In recent years, transition metal oxide thin films and interfaces have been at the frontier of developing next-generation multifunctional devices. The hope – and challenge – is to wield the rich, complex, and often poorly understood behaviors emergent in oxide systems in order to achieve coupling and control over various phases such as superconductivity, colossal magnetoresistance, metal-insulator transitions, multiferroicity, and so on. SrTiO3 (STO) is a crucial player in this game, serving as the most common substrate for oxide film growth, and quite often being found to exhibit low-dimensional conductivity (and even sometimes magnetism or superconductivity) at various film interfaces. All of this is a bit surprising, since in bulk STO is a nonmagnetic insulator with a ~3 eV bandgap. Attempts to better understand such complex behaviors eventually led to the discovery that a metallic surface state can actually form atop bare STO. I will present some of the latest findings from this surface state using angle-resolved photoemission spectroscopy (ARPES). We have uncovered a number of remarkable properties of its electronic structure: a mixture of 2D and nonbulklike 3D carriers in the near-surface region inhabiting a unique form of spatio-orbital ordering; quite robust "universality" of the surface electron dispersion and carrier density; intriguing photosensitive behavior; and giant "Rashba-like" spin-splitting combined with an implicit magnetic order. In trying to reconcile these observations into a coherent picture, we are forced to conclude that subtle structural features of the surface region play an outsized role in dictating the electronic structure. The findings give insights into many related oxide surface and interface systems while illustrating the powerful phenomena that can arise when oxides play host to confined metallic states.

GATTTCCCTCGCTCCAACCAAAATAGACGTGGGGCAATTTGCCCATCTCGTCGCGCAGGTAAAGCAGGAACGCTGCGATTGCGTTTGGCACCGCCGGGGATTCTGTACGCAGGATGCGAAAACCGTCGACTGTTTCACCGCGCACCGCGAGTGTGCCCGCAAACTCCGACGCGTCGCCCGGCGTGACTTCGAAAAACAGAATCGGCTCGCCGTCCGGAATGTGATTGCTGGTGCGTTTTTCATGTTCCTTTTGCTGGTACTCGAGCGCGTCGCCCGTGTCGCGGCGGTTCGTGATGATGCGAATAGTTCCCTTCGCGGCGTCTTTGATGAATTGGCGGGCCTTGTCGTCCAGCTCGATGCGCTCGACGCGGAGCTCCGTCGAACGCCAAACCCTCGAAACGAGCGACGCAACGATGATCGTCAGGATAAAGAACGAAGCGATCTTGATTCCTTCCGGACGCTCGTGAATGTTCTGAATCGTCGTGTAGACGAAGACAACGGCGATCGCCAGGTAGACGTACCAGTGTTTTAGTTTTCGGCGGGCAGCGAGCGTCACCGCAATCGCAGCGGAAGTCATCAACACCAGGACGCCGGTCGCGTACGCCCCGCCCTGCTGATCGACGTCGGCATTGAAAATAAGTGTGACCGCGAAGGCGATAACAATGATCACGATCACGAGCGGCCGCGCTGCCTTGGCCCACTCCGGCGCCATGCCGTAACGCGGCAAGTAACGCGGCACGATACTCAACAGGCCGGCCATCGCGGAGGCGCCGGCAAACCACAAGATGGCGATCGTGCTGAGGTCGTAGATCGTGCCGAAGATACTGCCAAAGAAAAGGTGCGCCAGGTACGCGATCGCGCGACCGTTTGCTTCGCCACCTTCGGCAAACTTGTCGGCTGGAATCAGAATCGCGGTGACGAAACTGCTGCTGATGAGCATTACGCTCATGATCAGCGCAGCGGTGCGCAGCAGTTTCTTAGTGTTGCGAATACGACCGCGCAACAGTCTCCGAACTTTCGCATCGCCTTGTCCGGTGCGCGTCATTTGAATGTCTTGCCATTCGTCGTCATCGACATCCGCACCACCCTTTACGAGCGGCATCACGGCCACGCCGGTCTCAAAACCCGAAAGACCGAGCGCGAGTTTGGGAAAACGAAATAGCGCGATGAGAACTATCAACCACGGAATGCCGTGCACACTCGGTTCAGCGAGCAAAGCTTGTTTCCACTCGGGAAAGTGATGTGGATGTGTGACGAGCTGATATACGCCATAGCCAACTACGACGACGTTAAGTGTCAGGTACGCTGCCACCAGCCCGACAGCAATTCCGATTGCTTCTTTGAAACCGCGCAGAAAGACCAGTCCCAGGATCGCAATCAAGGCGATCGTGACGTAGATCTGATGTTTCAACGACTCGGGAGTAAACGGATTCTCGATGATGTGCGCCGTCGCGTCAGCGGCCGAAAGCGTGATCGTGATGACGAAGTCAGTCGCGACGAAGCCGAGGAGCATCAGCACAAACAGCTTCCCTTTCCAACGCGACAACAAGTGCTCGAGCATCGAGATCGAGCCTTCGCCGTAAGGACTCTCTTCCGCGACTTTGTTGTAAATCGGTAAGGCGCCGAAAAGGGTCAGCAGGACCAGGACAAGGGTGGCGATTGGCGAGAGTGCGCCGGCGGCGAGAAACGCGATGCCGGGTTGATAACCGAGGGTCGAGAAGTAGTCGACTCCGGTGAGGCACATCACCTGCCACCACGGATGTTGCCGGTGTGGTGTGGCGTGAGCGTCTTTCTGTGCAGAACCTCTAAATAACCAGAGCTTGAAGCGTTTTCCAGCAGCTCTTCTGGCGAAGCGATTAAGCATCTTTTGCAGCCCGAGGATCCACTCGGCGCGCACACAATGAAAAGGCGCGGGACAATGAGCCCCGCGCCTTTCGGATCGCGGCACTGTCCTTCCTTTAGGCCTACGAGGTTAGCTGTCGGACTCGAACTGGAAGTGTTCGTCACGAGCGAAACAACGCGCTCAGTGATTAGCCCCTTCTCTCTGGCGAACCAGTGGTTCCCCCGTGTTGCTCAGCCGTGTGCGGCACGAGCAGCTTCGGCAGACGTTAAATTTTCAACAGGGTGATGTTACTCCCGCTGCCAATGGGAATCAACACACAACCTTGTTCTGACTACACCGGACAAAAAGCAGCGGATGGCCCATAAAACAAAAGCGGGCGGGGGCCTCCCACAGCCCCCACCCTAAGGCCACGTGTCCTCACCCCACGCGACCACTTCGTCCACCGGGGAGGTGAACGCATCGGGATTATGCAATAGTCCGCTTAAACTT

Enrico Rossi: Two-dimensional heterostructures with spin-orbit coupling.